Poeten are scammers. Marcel Reich-Ranicki wrote about poets in a similar way: They are those “who have nothing to say but absolutely want to be heard, who want to sing because they can’t think, who have to write poetry because writing presents them with insurmountable difficulties prepared”. But that was of course a very polemical beginning of his very big “plea in poetry”. Because Reich-Ranicki knew that poetry, “the most radical genre” of literature, was the most likely answer to people “in the midst of threat and danger”. He wrote that in 1980.
And now? Now – in the midst of menace and danger – sits a poet in a basement restaurant. In Lviv. In a country at war. drinking tea And answers. Grigory Semenchuk is 31 years old, but looks younger. Although he has three or four tight wrinkles on his forehead, he still has children’s eyes – they look way too questioning. Has a dark blond beard, almost transparent, light above the lips, but thicker, darker, longer and more mature on his chin.
About the three saints
He has only written six poems since the war Thursday in February. “At first I had difficulties with writing. But after two months I finally started. Wrote then because I didn’t want to forget my feelings,” says the poet, stroking his beard in what now seems like a poet’s cliché. Then he tells about the fact that there are many poets in Ukraine: writers, directors, musicians and managers. But why do so many Ukrainians write poetry?
“It’s up to the three saints,” says the poet: “Taras Shevchenko, Ivan Franko, Lesya Ukrainka!” And gently taps his left hand on the wooden table at each name, so that the list itself suddenly sounds like a poem. “They are the three who founded modern Ukrainian literature. And because they were very well known as poets, we have become a country of poetry.” He is still tapping on the table, but the rhythm is now slower, now tough: “In addition, I also think that this love of the Ukrainians for poetry is still because of something else entirely,” he says, pausing.
“Ukraine is a very religious country, with a deep religious history. Every Sunday you went to church and some guy read his sermon there. I’m talking about that atmosphere now. In the end it sounds like someone is reciting poetry.”
The answer of this radical genre of poetry
When Grigory Semenchuk recites his poems, there is nothing that promises to save people. His poems – always sober, clear – do not pretend, therefore do not cheat. Order but life and the world. Are an answer of this radical genre of poetry, about which Reich-Ranicki wrote forty years ago: It is the order that people need, especially in times of threat in which life and the world fall apart anew and every day. Grigory Semenchuk then sorts the chaos in a poem like this: “war is a morning alarm / traffic jams in front of ATMs / draft offices / in your yard / the neighbor in war uniform / on a dog walk / ‘who has the key to the bomb cellar?’ / ,I do not know'”.
The last time Semenchuk read this poem – it was two or three months ago and in the Paul Celan city of Chernivtsi – there were a lot of 20-year-olds in the audience, as well as younger people with skin problems that had just started to appear. But not only in the city of Celan, not only in this reading by Semenchuk, in many other cities in the Ukraine, in many other readings by young and half-young Ukrainian poets, those who listen to them are almost children. But why? Why do boys in Ukraine fall in love with poetry?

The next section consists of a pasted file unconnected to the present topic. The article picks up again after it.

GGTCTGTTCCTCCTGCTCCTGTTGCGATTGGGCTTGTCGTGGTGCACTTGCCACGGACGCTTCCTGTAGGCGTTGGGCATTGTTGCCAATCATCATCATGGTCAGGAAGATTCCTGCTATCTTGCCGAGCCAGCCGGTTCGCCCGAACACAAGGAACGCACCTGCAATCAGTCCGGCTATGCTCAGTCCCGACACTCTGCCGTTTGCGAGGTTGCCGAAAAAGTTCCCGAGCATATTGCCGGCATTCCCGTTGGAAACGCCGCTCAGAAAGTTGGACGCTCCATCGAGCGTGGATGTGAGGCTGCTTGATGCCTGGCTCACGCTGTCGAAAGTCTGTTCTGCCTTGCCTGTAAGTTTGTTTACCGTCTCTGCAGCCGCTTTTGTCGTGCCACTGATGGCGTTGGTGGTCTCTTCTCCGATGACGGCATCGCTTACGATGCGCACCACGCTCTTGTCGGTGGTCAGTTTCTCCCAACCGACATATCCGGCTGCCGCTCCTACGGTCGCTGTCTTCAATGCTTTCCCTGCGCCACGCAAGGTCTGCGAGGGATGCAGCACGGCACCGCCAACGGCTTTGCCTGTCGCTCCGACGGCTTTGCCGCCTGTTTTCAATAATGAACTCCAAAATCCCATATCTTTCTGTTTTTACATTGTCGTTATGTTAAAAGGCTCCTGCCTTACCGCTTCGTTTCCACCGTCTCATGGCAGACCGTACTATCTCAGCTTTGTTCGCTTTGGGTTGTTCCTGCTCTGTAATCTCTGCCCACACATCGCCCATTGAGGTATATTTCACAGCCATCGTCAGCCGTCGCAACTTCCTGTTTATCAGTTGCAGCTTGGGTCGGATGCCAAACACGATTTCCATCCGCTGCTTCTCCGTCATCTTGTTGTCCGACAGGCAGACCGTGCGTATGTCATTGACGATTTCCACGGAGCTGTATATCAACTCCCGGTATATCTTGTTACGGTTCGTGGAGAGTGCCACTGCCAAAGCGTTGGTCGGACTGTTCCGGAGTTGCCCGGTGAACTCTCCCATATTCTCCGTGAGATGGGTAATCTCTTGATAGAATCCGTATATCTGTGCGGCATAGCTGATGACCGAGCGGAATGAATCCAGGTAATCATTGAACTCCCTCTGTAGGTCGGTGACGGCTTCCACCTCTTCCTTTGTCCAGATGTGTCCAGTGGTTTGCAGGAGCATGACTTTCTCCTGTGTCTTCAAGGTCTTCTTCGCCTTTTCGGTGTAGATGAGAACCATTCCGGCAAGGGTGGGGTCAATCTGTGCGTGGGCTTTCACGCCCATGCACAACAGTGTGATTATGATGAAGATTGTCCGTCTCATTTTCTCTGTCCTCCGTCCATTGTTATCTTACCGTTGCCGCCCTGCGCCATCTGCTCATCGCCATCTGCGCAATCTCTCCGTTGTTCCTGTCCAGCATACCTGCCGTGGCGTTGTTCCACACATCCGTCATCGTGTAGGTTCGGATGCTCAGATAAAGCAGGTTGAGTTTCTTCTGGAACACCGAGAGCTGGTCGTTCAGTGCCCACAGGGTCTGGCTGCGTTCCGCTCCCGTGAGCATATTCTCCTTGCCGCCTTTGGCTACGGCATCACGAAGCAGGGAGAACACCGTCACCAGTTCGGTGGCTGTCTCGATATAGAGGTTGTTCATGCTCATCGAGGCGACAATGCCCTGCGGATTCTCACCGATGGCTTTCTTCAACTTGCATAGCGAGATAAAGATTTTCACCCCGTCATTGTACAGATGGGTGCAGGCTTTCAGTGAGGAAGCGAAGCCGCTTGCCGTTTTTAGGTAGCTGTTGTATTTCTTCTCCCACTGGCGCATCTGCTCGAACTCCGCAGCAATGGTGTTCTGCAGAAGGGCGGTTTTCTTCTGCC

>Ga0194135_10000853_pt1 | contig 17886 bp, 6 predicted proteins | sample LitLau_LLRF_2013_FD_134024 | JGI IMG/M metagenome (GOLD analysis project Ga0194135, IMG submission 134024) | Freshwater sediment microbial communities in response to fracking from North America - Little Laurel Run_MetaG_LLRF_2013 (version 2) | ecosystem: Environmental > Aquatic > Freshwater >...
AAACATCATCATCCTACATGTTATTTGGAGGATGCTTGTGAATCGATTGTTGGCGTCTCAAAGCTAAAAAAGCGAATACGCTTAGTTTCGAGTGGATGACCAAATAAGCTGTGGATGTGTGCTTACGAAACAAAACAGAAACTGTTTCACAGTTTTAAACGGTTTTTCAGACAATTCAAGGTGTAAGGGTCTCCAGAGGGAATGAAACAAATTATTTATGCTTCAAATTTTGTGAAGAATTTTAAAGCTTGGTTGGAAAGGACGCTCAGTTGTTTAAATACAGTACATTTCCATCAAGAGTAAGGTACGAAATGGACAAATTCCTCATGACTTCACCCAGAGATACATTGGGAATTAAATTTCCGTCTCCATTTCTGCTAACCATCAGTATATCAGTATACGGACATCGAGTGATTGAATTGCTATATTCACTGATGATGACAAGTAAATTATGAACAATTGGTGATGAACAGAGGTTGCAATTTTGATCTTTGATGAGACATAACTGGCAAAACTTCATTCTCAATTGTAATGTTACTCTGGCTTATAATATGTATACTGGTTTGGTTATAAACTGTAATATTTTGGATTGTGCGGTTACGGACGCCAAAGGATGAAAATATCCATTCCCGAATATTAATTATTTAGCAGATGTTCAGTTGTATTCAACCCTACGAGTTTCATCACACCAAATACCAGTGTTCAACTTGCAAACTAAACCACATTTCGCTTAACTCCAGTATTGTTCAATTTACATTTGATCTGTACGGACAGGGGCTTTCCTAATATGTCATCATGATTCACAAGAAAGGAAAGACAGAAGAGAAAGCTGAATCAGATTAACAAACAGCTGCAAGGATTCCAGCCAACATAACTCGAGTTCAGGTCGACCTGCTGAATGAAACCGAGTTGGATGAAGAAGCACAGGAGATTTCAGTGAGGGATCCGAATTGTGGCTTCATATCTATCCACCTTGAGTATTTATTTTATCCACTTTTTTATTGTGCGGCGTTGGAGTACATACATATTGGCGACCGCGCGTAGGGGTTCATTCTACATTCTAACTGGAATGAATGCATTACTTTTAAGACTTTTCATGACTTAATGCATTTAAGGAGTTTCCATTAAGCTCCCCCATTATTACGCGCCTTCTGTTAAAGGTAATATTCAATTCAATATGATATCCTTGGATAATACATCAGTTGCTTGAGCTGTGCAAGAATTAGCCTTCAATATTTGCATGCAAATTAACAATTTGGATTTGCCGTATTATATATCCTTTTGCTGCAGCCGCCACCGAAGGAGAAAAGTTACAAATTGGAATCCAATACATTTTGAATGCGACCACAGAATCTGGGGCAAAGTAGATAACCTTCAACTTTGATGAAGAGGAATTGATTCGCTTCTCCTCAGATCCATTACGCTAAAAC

“Perhaps young people find it easier to believe in a poet than in a politician, in a bureaucrat. And poetry is rebellion, it’s provocation and it’s protest,” says the poet – and then: “Shall we?”
We walk the streets of Lviv, which are strangely crowded; strange because earlier, in the morning, sirens were wailing and nobody was going anywhere. Just two or three street dogs that seemed to lazily walk to unimportant appointments.
His poems shine, they are beautiful
Do people in Lviv actually sometimes fear death? Has Semenchuk ever been scared to death?
“No,” the poet replies so quickly, as if his voice were a jackknife whose blade suddenly goes out with a “click”. But then, very slowly, he says, “But I got it – and that sounds banal, yes, sounds like some sort of wisdom from some hipster – to live life in the moment.”
And a moment later we are in the center. The poet has a reading soon – online. farewell therefore. In the room in the hotel, Semenchuk’s poems, which he sent after “Goodbye”, shine on the smartphone. And the sirens wail again. And again the poet puts life in order, for his lines go like this: “the war drags on for centuries / but you are not yet ready for / war out of habit / not dying out of habit / surviving out of habit”.
Semenchuk’s words about habit are words against indifference. They do not comfort, redeem anyone. But they are useful – at night in the war. They shine, they are beautiful. “And we’ve probably never needed beauty more than we do today,” wrote Marcel Reich-Ranicki in his “Plädoyer im Sache Poetry” in 1980. And he didn’t know that he was writing about the coming century, about a war that would tear everything apart, that Poets then have to put together. Ukrainian poet Grigory Semenchuk did just that today.